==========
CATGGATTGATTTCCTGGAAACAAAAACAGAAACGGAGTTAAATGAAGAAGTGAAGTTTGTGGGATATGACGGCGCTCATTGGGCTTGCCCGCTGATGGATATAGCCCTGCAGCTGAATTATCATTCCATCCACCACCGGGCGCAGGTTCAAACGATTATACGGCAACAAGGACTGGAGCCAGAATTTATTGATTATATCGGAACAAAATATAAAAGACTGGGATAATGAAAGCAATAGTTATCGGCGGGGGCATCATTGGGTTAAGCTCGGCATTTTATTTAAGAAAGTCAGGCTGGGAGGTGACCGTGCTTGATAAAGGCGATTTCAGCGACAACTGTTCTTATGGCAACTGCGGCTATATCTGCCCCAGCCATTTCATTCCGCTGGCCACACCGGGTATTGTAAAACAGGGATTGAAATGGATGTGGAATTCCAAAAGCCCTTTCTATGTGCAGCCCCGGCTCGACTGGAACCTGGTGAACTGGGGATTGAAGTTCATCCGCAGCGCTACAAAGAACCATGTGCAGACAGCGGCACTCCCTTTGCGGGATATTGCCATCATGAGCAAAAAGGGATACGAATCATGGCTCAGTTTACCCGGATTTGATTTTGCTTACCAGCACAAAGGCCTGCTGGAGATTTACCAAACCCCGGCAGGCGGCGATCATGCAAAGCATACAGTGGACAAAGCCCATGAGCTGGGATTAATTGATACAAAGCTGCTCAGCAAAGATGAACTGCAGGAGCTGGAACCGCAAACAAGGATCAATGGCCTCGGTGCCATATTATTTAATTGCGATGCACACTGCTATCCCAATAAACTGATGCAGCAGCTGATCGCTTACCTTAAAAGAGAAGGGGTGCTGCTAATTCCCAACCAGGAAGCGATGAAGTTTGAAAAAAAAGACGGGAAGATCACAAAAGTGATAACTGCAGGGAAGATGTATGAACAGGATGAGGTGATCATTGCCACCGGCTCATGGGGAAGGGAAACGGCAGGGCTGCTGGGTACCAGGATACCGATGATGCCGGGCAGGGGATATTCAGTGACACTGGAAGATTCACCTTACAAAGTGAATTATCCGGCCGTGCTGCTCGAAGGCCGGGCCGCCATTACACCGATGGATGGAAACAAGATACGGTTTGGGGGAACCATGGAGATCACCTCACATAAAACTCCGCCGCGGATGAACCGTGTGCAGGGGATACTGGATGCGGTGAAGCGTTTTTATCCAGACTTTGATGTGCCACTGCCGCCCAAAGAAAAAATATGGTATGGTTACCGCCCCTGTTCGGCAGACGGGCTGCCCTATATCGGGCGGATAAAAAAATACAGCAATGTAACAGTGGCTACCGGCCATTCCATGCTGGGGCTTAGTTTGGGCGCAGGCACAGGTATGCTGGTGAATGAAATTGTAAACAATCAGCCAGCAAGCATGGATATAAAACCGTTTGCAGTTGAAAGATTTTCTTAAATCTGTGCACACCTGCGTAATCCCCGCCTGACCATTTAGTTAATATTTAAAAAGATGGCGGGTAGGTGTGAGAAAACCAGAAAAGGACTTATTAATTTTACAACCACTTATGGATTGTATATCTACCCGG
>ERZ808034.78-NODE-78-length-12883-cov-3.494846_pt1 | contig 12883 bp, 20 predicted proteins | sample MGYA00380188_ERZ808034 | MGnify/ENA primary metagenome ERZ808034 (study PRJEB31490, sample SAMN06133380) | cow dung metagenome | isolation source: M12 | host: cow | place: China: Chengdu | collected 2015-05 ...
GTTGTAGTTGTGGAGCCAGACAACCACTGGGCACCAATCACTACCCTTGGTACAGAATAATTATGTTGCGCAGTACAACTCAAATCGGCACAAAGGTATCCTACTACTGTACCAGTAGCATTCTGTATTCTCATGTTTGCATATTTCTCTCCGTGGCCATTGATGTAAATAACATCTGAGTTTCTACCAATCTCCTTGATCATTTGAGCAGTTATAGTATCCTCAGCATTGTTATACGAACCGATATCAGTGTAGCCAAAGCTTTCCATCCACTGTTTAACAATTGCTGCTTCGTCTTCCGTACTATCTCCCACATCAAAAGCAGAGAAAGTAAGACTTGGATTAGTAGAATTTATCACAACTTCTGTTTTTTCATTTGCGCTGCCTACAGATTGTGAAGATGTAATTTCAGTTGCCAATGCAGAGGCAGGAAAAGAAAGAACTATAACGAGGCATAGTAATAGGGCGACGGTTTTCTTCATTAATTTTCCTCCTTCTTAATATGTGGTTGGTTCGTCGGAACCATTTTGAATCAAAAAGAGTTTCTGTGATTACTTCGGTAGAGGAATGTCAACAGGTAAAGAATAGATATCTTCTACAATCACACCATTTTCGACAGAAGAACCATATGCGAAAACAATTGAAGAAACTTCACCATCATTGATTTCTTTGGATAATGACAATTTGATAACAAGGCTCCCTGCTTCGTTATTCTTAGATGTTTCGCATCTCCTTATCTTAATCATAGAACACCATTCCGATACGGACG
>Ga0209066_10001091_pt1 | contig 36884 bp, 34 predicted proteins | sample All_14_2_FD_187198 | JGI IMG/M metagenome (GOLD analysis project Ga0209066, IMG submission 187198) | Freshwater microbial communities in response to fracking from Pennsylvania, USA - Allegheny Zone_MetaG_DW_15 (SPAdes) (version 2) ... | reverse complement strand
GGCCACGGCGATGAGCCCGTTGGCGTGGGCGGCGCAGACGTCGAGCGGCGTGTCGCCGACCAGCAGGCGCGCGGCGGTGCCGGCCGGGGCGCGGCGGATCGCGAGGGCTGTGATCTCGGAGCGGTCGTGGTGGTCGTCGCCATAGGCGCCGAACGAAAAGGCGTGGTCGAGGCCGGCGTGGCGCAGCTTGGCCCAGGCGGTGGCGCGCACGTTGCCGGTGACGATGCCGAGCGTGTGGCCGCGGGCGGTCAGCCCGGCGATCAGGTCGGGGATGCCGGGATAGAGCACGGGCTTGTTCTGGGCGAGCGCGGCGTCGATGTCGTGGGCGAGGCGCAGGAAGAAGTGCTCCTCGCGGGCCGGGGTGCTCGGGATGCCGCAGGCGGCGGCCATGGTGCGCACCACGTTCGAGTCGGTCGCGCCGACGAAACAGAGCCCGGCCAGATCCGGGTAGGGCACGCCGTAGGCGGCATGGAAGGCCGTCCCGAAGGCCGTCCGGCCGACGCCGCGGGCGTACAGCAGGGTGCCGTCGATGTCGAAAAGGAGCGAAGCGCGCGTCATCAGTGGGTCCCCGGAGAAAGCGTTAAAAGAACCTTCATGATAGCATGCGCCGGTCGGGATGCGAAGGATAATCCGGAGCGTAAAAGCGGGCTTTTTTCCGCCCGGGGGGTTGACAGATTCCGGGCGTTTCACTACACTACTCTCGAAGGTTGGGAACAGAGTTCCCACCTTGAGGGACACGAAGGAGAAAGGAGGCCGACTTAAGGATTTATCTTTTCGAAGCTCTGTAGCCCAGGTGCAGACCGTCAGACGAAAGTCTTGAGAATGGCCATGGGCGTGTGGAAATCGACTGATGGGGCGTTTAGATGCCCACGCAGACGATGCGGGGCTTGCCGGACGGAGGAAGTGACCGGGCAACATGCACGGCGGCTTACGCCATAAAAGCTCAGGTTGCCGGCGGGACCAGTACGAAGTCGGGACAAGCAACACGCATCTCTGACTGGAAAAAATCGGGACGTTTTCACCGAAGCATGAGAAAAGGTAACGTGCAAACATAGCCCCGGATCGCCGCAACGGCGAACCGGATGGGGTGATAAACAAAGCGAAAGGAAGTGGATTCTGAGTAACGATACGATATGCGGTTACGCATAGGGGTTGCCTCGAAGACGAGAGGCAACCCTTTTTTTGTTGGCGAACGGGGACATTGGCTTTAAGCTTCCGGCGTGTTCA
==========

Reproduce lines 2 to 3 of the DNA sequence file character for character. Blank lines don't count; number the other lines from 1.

>ERZ808034.78-NODE-78-length-12883-cov-3.494846_pt1 | contig 12883 bp, 20 predicted proteins | sample MGYA00380188_ERZ808034 | MGnify/ENA primary metagenome ERZ808034 (study PRJEB31490, sample SAMN06133380) | cow dung metagenome | isolation source: M12 | host: cow | place: China: Chengdu | collected 2015-05 ...
GTTGTAGTTGTGGAGCCAGACAACCACTGGGCACCAATCACTACCCTTGGTACAGAATAATTATGTTGCGCAGTACAACTCAAATCGGCACAAAGGTATCCTACTACTGTACCAGTAGCATTCTGTATTCTCATGTTTGCATATTTCTCTCCGTGGCCATTGATGTAAATAACATCTGAGTTTCTACCAATCTCCTTGATCATTTGAGCAGTTATAGTATCCTCAGCATTGTTATACGAACCGATATCAGTGTAGCCAAAGCTTTCCATCCACTGTTTAACAATTGCTGCTTCGTCTTCCGTACTATCTCCCACATCAAAAGCAGAGAAAGTAAGACTTGGATTAGTAGAATTTATCACAACTTCTGTTTTTTCATTTGCGCTGCCTACAGATTGTGAAGATGTAATTTCAGTTGCCAATGCAGAGGCAGGAAAAGAAAGAACTATAACGAGGCATAGTAATAGGGCGACGGTTTTCTTCATTAATTTTCCTCCTTCTTAATATGTGGTTGGTTCGTCGGAACCATTTTGAATCAAAAAGAGTTTCTGTGATTACTTCGGTAGAGGAATGTCAACAGGTAAAGAATAGATATCTTCTACAATCACACCATTTTCGACAGAAGAACCATATGCGAAAACAATTGAAGAAACTTCACCATCATTGATTTCTTTGGATAATGACAATTTGATAACAAGGCTCCCTGCTTCGTTATTCTTAGATGTTTCGCATCTCCTTATCTTAATCATAGAACACCATTCCGATACGGACG